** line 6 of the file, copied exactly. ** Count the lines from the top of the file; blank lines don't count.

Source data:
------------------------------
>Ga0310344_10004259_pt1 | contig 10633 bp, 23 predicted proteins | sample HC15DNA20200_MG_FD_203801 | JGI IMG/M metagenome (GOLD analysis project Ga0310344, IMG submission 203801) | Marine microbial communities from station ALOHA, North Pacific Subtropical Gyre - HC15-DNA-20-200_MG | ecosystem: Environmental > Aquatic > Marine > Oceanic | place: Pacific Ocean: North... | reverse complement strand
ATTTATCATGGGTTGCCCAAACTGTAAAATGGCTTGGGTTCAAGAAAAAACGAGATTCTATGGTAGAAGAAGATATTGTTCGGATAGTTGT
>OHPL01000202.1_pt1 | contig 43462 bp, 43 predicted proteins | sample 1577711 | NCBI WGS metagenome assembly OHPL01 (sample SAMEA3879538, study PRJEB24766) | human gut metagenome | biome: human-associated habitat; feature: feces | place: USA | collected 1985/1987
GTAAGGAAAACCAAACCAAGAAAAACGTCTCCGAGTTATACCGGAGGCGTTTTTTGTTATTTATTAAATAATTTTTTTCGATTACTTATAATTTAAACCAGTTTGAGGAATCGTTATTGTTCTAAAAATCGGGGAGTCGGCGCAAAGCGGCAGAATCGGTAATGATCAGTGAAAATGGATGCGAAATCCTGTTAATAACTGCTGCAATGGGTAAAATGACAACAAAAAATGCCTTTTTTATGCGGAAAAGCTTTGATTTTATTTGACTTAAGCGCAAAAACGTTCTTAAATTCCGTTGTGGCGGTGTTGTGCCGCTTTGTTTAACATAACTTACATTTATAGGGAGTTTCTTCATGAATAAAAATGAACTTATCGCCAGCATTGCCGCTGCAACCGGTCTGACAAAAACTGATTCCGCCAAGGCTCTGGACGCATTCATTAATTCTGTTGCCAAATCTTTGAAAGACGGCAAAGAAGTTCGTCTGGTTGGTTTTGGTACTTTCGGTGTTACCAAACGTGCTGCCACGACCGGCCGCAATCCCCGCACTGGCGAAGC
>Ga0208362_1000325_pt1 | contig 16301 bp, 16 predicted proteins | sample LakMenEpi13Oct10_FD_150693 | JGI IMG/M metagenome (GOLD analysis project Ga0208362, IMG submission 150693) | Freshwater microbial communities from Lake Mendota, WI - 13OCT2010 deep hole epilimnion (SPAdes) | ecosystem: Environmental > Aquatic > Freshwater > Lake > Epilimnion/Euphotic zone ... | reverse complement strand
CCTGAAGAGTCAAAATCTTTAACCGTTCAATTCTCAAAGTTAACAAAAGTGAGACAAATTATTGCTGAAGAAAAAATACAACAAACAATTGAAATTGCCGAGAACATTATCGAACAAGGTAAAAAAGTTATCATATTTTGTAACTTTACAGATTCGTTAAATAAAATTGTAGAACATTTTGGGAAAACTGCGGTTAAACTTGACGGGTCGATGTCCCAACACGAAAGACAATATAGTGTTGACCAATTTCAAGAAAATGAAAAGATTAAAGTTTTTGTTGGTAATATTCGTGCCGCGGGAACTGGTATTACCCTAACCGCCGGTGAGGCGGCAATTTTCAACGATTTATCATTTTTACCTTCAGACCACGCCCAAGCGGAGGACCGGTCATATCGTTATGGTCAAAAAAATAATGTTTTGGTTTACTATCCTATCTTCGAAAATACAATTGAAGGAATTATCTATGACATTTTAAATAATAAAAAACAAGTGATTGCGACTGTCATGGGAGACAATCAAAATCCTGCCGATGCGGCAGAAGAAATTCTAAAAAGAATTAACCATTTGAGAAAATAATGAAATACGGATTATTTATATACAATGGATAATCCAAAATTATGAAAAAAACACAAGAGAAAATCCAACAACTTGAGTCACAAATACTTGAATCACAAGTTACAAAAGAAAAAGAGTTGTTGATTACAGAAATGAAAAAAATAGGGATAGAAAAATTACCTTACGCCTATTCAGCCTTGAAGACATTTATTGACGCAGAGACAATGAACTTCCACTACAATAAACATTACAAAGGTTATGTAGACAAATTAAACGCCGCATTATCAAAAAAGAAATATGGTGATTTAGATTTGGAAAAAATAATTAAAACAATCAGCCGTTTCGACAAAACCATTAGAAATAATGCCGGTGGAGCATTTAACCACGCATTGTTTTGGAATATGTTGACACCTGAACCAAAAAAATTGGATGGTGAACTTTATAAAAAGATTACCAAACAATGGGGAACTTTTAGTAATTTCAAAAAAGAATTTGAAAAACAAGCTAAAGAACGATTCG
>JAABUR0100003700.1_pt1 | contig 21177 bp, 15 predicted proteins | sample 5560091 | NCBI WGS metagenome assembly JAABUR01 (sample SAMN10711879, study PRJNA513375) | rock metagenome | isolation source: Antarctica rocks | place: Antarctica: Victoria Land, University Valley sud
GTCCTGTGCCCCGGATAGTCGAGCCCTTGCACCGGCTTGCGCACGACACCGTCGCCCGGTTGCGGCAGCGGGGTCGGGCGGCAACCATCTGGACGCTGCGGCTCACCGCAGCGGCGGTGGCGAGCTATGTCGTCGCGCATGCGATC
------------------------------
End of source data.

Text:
CCTGAAGAGTCAAAATCTTTAACCGTTCAATTCTCAAAGTTAACAAAAGTGAGACAAATTATTGCTGAAGAAAAAATACAACAAACAATTGAAATTGCCGAGAACATTATCGAACAAGGTAAAAAAGTTATCATATTTTGTAACTTTACAGATTCGTTAAATAAAATTGTAGAACATTTTGGGAAAACTGCGGTTAAACTTGACGGGTCGATGTCCCAACACGAAAGACAATATAGTGTTGACCAATTTCAAGAAAATGAAAAGATTAAAGTTTTTGTTGGTAATATTCGTGCCGCGGGAACTGGTATTACCCTAACCGCCGGTGAGGCGGCAATTTTCAACGATTTATCATTTTTACCTTCAGACCACGCCCAAGCGGAGGACCGGTCATATCGTTATGGTCAAAAAAATAATGTTTTGGTTTACTATCCTATCTTCGAAAATACAATTGAAGGAATTATCTATGACATTTTAAATAATAAAAAACAAGTGATTGCGACTGTCATGGGAGACAATCAAAATCCTGCCGATGCGGCAGAAGAAATTCTAAAAAGAATTAACCATTTGAGAAAATAATGAAATACGGATTATTTATATACAATGGATAATCCAAAATTATGAAAAAAACACAAGAGAAAATCCAACAACTTGAGTCACAAATACTTGAATCACAAGTTACAAAAGAAAAAGAGTTGTTGATTACAGAAATGAAAAAAATAGGGATAGAAAAATTACCTTACGCCTATTCAGCCTTGAAGACATTTATTGACGCAGAGACAATGAACTTCCACTACAATAAACATTACAAAGGTTATGTAGACAAATTAAACGCCGCATTATCAAAAAAGAAATATGGTGATTTAGATTTGGAAAAAATAATTAAAACAATCAGCCGTTTCGACAAAACCATTAGAAATAATGCCGGTGGAGCATTTAACCACGCATTGTTTTGGAATATGTTGACACCTGAACCAAAAAAATTGGATGGTGAACTTTATAAAAAGATTACCAAACAATGGGGAACTTTTAGTAATTTCAAAAAAGAATTTGAAAAACAAGCTAAAGAACGATTCG